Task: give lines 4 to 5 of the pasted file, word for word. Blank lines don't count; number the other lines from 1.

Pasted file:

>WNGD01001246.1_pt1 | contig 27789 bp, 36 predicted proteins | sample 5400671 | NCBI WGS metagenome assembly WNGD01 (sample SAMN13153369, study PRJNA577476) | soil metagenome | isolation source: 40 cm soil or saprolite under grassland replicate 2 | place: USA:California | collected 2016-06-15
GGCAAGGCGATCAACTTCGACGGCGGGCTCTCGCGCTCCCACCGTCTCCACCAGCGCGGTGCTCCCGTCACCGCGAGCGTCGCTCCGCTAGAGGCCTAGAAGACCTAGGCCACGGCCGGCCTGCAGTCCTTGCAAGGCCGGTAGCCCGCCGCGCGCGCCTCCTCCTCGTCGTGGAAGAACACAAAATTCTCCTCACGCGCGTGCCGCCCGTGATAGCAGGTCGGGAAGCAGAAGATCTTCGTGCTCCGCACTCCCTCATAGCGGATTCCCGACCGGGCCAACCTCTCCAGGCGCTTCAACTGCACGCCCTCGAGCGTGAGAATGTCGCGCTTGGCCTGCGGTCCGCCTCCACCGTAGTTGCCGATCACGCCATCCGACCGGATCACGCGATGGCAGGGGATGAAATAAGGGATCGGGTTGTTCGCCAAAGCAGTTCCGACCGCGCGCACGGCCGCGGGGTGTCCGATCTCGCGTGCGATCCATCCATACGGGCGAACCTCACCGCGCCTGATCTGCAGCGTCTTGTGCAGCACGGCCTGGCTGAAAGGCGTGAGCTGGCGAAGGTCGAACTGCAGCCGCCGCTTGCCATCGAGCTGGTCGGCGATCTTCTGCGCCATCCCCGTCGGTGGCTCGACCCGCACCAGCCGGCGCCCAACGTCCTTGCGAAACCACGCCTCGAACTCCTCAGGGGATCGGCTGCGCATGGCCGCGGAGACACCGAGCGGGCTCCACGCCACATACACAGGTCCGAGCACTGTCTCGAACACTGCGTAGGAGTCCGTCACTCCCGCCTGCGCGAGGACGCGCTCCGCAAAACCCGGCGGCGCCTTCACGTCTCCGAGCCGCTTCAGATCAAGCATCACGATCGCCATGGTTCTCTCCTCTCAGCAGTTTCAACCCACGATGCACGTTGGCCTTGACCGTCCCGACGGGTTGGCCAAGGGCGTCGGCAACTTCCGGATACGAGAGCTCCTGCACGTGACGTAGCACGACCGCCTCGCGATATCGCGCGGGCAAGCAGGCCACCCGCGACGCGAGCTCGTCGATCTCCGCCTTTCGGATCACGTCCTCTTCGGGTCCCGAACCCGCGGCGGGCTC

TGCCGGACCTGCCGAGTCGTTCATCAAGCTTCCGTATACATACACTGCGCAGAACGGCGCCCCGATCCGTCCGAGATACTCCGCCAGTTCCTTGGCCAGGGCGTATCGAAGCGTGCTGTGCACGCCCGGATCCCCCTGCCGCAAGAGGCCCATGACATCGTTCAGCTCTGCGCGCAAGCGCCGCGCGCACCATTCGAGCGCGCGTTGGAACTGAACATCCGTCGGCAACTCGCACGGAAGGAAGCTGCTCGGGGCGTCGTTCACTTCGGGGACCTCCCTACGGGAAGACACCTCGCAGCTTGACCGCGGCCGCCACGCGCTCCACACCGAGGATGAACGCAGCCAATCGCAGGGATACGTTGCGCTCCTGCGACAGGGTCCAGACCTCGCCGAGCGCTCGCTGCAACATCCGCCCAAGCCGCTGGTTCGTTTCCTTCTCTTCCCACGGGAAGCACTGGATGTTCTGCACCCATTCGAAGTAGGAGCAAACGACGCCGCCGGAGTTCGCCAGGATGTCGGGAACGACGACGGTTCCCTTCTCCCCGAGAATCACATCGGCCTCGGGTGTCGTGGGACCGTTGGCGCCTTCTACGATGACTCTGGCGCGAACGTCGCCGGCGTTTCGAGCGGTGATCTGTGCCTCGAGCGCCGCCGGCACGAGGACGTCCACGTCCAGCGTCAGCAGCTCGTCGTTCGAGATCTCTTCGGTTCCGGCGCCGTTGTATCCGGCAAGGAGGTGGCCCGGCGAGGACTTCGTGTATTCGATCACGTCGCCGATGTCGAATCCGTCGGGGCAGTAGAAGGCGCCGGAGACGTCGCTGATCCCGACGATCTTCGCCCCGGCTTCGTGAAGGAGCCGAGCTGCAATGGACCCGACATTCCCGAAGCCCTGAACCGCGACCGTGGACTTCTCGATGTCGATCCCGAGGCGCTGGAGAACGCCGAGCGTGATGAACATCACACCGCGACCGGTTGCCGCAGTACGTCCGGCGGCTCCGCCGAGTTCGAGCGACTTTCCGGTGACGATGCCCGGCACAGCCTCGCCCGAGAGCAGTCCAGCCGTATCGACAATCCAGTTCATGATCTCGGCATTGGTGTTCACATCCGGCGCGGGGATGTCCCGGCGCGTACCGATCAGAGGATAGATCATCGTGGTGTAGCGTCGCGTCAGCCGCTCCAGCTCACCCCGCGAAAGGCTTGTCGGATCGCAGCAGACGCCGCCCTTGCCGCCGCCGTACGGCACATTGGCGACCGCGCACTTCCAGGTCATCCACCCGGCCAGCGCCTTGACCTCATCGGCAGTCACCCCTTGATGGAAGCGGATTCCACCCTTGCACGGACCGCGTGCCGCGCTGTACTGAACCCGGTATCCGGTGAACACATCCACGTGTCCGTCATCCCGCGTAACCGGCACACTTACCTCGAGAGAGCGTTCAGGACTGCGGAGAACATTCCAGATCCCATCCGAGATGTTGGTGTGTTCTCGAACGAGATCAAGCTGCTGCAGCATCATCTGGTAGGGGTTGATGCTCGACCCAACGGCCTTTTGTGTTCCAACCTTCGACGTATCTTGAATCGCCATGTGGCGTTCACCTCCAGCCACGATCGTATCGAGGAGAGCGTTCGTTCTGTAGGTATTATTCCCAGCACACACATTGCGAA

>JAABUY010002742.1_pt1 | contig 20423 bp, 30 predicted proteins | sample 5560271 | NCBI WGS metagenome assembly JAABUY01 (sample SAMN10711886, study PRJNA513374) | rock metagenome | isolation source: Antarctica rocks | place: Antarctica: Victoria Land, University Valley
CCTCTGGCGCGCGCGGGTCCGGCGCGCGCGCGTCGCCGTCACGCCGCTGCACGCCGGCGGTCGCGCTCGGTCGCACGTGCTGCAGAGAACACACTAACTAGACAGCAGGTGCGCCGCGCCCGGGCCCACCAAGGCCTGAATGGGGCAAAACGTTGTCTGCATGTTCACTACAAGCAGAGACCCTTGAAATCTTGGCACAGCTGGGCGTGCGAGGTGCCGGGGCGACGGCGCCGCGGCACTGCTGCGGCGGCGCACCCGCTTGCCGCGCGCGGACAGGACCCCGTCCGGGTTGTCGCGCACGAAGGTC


>JAABUY010002742.1_pt1 | contig 20423 bp, 30 predicted proteins | sample 5560271 | NCBI WGS metagenome assembly JAABUY01 (sample SAMN10711886, study PRJNA513374) | rock metagenome | isolation source: Antarctica rocks | place: Antarctica: Victoria Land, University Valley
CCTCTGGCGCGCGCGGGTCCGGCGCGCGCGCGTCGCCGTCACGCCGCTGCACGCCGGCGGTCGCGCTCGGTCGCACGTGCTGCAGAGAACACACTAACTAGACAGCAGGTGCGCCGCGCCCGGGCCCACCAAGGCCTGAATGGGGCAAAACGTTGTCTGCATGTTCACTACAAGCAGAGACCCTTGAAATCTTGGCACAGCTGGGCGTGCGAGGTGCCGGGGCGACGGCGCCGCGGCACTGCTGCGGCGGCGCACCCGCTTGCCGCGCGCGGACAGGACCCCGTCCGGGTTGTCGCGCACGAAGGTC